The City of Smoke & Mirrors Writer Commentary (Part 1 of 3)

Chris Sheehan's first rough sketch of the cover! Dill needed his hat.

Chris Sheehan’s first rough sketch of the cover! Dill needed his fedora, dammit.

With the upcoming release of THE DAME WAS A TAD POLISH, I thought it might be fun to pull back the curtain on my debut novel, THE CITY OF SMOKE & MIRRORS. I don’t know if this is something writers indulge in, honestly.

Format-wise, I’m thinking a short, chapter-by-chapter commentary. And it’s in point form, inspired by IMDB.

This commentary is on just the book. If you want to read about the creation of Dill himself, check out The Joys of Writing: The Creation of Dilbert Pinkerton.

All right, let’s do this. Part 1 will cover Chapters 1-12.

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Sneak Peak! The Dame was a Tad Polish: Chapter 1

Dame was a Tad Polish - CoverAre you guys ready for a new Armadillo Mystery? Because it’s only days away, according to my publisher, Pro Se Press. Which means – choo choo! – the hype train is leaving the station! All aboard!

But in the meantime, I have a present for everyone. With permission from head honcho himself, Tommy Hancock, I am posting the first chapter of THE DAME WAS A TAD POLISH. What kind of trouble has Dilbert Pinkerton gotten himself into this time? Let’s let Dill describe his new adventure.

The name’s Dilbert Pinkerton: mutant armadillo, private detective. I dig for the truth.

The truth is, this is my first murder mystery since moving to Nevermore Bay and it’s a doozy. This guy was found impaled on a flag pole nearly thirty stories high. Innards spilling all out in the open like they decided to take a vacation from his body. Captain Greyer called me in to consult, but after my first case in Nevermore, the police ain’t fond of having me around. Neither is the star witness to this case.

Lily Pad – TV actress and mutant frog – is staying right across the street from where the body was found. In fact, her apartment window lined up in perfect view of the dead guy. Almost like the murderer wanted to make sure Lily saw it when she’d open the curtains in the morning, drinking her morning java.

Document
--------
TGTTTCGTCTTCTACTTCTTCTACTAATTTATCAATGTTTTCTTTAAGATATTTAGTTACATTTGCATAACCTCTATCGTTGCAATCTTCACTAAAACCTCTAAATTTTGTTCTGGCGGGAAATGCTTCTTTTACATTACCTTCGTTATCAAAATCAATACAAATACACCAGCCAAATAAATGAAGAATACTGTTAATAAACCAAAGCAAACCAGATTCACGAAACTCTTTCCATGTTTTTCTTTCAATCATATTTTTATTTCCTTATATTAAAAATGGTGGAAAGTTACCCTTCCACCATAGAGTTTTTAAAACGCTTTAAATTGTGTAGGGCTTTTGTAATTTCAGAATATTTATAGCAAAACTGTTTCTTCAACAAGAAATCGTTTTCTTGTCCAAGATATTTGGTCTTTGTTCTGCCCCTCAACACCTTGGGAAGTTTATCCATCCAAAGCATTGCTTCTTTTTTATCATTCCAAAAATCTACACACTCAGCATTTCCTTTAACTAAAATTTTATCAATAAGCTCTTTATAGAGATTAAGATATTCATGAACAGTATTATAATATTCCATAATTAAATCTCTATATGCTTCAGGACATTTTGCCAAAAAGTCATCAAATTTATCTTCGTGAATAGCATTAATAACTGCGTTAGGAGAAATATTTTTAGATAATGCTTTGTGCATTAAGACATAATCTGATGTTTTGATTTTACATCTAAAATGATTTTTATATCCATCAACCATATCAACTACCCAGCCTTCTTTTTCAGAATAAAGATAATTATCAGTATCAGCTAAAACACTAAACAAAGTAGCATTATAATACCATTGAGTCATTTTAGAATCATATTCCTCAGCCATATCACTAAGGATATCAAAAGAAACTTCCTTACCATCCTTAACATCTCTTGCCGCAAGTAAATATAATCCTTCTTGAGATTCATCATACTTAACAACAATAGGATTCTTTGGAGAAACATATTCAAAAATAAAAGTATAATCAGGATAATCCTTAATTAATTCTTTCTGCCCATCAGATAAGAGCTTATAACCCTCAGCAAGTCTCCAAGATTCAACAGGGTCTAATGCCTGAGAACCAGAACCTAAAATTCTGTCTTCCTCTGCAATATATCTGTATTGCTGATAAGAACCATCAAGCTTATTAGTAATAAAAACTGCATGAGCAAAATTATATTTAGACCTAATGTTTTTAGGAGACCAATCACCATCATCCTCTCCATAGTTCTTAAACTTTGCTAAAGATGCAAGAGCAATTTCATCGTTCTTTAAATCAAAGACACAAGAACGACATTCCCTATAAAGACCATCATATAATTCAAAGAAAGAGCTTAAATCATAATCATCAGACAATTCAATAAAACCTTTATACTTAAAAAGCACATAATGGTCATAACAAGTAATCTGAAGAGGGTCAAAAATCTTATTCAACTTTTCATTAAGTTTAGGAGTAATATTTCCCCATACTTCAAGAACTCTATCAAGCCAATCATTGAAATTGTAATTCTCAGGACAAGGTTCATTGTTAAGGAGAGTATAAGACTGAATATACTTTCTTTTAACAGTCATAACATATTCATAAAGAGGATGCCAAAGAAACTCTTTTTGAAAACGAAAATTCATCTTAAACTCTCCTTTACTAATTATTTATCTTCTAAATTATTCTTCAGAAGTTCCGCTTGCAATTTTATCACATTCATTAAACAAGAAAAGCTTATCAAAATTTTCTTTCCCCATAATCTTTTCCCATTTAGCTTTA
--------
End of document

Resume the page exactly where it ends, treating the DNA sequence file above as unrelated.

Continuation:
Thing is, though, I can tell Lily’s hiding something. She’s connected closer to this case than she’s letting on. Worse, anti-homoanthro sentiments are already pretty strong with me in town as it is. Maybe if I can figure a way to get close to her, keep  her safe until all this comes to a head.

Before she loses hers. Continue reading

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When I lived in Toronto, I had the chance to go to three nerd conventions: Toronto Expo, Wizard World, and Anime North. To be honest, I became a little disillusioned with conventions, especially after Toronto Expo. It was enjoyable to meet some famous people, like Ted Dibiase (and Virgil), Nicholas Brandon, and former wrestler Kurrgan. Plus, meeting all sorts of my favourite comic book writers and artists. But after awhile, it just felt like an over-commercialized flea market. The biggest companies rented huge boots, like Fox promoting the Alien Quadrilogy on Blu-Ray. It seemed like such a waste of space for what should be a chance to mingle with celebrities or get an art commission by an artist. For years, I didn’t bother going to Martime conventions like Hal Con.

Today, though, I had the distinct pleasure of going to the Dartmouth Comic Arts Festival.